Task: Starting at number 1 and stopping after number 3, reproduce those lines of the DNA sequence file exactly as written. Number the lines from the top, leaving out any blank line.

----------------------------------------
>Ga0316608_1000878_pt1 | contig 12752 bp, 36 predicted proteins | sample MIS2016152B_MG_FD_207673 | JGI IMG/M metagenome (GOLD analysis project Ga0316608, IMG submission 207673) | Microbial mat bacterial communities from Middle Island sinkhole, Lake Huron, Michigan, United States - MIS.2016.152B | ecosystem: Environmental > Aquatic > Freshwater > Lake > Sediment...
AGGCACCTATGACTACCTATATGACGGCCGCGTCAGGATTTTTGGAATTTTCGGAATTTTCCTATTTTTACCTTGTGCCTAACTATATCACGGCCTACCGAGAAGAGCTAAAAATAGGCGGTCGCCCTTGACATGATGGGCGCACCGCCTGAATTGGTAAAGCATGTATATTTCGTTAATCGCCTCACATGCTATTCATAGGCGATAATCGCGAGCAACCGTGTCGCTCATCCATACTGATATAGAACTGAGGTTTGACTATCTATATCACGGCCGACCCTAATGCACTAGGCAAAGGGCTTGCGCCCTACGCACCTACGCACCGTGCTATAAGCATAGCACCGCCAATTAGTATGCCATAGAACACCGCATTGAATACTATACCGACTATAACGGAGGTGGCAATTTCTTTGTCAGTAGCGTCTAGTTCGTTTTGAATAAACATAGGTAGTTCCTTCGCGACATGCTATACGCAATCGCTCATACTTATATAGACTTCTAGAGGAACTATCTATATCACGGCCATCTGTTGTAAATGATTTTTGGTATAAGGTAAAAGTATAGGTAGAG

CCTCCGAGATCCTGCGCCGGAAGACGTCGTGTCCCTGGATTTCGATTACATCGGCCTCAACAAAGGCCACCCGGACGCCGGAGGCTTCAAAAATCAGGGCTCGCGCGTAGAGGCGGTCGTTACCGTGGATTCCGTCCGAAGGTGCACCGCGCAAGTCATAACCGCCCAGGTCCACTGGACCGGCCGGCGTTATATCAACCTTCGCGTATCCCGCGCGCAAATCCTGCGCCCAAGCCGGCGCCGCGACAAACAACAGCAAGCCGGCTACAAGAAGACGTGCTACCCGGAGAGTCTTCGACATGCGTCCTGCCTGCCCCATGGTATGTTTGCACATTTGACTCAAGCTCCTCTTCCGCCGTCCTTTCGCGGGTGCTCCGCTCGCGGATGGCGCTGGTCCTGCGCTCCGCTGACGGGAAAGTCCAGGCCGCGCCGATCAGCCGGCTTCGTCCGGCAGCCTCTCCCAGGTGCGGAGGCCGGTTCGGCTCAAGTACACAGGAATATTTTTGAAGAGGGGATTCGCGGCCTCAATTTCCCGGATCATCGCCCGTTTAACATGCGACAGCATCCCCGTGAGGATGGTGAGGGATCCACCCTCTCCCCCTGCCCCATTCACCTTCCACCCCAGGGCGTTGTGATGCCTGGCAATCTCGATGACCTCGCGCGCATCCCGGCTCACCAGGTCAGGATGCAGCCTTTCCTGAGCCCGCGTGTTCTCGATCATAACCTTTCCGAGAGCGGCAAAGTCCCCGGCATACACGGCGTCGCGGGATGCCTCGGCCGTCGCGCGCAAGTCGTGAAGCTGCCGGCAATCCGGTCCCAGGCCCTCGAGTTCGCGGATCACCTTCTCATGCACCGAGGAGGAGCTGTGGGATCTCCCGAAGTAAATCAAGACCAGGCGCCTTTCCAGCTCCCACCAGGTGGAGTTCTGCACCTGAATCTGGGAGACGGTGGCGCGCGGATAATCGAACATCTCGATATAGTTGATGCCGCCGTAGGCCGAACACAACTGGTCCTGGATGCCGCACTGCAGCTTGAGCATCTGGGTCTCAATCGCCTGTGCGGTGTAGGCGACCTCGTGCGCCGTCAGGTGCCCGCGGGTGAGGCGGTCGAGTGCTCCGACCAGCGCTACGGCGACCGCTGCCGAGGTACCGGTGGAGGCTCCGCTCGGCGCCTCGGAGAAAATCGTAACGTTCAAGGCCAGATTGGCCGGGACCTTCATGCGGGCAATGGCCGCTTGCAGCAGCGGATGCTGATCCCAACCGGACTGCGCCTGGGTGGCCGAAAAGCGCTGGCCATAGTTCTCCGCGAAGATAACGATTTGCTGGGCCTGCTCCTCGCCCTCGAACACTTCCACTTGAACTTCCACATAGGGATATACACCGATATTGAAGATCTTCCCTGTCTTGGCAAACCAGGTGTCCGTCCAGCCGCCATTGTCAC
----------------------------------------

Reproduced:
>Ga0316608_1000878_pt1 | contig 12752 bp, 36 predicted proteins | sample MIS2016152B_MG_FD_207673 | JGI IMG/M metagenome (GOLD analysis project Ga0316608, IMG submission 207673) | Microbial mat bacterial communities from Middle Island sinkhole, Lake Huron, Michigan, United States - MIS.2016.152B | ecosystem: Environmental > Aquatic > Freshwater > Lake > Sediment...
AGGCACCTATGACTACCTATATGACGGCCGCGTCAGGATTTTTGGAATTTTCGGAATTTTCCTATTTTTACCTTGTGCCTAACTATATCACGGCCTACCGAGAAGAGCTAAAAATAGGCGGTCGCCCTTGACATGATGGGCGCACCGCCTGAATTGGTAAAGCATGTATATTTCGTTAATCGCCTCACATGCTATTCATAGGCGATAATCGCGAGCAACCGTGTCGCTCATCCATACTGATATAGAACTGAGGTTTGACTATCTATATCACGGCCGACCCTAATGCACTAGGCAAAGGGCTTGCGCCCTACGCACCTACGCACCGTGCTATAAGCATAGCACCGCCAATTAGTATGCCATAGAACACCGCATTGAATACTATACCGACTATAACGGAGGTGGCAATTTCTTTGTCAGTAGCGTCTAGTTCGTTTTGAATAAACATAGGTAGTTCCTTCGCGACATGCTATACGCAATCGCTCATACTTATATAGACTTCTAGAGGAACTATCTATATCACGGCCATCTGTTGTAAATGATTTTTGGTATAAGGTAAAAGTATAGGTAGAG

CCTCCGAGATCCTGCGCCGGAAGACGTCGTGTCCCTGGATTTCGATTACATCGGCCTCAACAAAGGCCACCCGGACGCCGGAGGCTTCAAAAATCAGGGCTCGCGCGTAGAGGCGGTCGTTACCGTGGATTCCGTCCGAAGGTGCACCGCGCAAGTCATAACCGCCCAGGTCCACTGGACCGGCCGGCGTTATATCAACCTTCGCGTATCCCGCGCGCAAATCCTGCGCCCAAGCCGGCGCCGCGACAAACAACAGCAAGCCGGCTACAAGAAGACGTGCTACCCGGAGAGTCTTCGACATGCGTCCTGCCTGCCCCATGGTATGTTTGCACATTTGACTCAAGCTCCTCTTCCGCCGTCCTTTCGCGGGTGCTCCGCTCGCGGATGGCGCTGGTCCTGCGCTCCGCTGACGGGAAAGTCCAGGCCGCGCCGATCAGCCGGCTTCGTCCGGCAGCCTCTCCCAGGTGCGGAGGCCGGTTCGGCTCAAGTACACAGGAATATTTTTGAAGAGGGGATTCGCGGCCTCAATTTCCCGGATCATCGCCCGTTTAACATGCGACAGCATCCCCGTGAGGATGGTGAGGGATCCACCCTCTCCCCCTGCCCCATTCACCTTCCACCCCAGGGCGTTGTGATGCCTGGCAATCTCGATGACCTCGCGCGCATCCCGGCTCACCAGGTCAGGATGCAGCCTTTCCTGAGCCCGCGTGTTCTCGATCATAACCTTTCCGAGAGCGGCAAAGTCCCCGGCATACACGGCGTCGCGGGATGCCTCGGCCGTCGCGCGCAAGTCGTGAAGCTGCCGGCAATCCGGTCCCAGGCCCTCGAGTTCGCGGATCACCTTCTCATGCACCGAGGAGGAGCTGTGGGATCTCCCGAAGTAAATCAAGACCAGGCGCCTTTCCAGCTCCCACCAGGTGGAGTTCTGCACCTGAATCTGGGAGACGGTGGCGCGCGGATAATCGAACATCTCGATATAGTTGATGCCGCCGTAGGCCGAACACAACTGGTCCTGGATGCCGCACTGCAGCTTGAGCATCTGGGTCTCAATCGCCTGTGCGGTGTAGGCGACCTCGTGCGCCGTCAGGTGCCCGCGGGTGAGGCGGTCGAGTGCTCCGACCAGCGCTACGGCGACCGCTGCCGAGGTACCGGTGGAGGCTCCGCTCGGCGCCTCGGAGAAAATCGTAACGTTCAAGGCCAGATTGGCCGGGACCTTCATGCGGGCAATGGCCGCTTGCAGCAGCGGATGCTGATCCCAACCGGACTGCGCCTGGGTGGCCGAAAAGCGCTGGCCATAGTTCTCCGCGAAGATAACGATTTGCTGGGCCTGCTCCTCGCCCTCGAACACTTCCACTTGAACTTCCACATAGGGATATACACCGATATTGAAGATCTTCCCTGTCTTGGCAAACCAGGTGTCCGTCCAGCCGCCATTGTCAC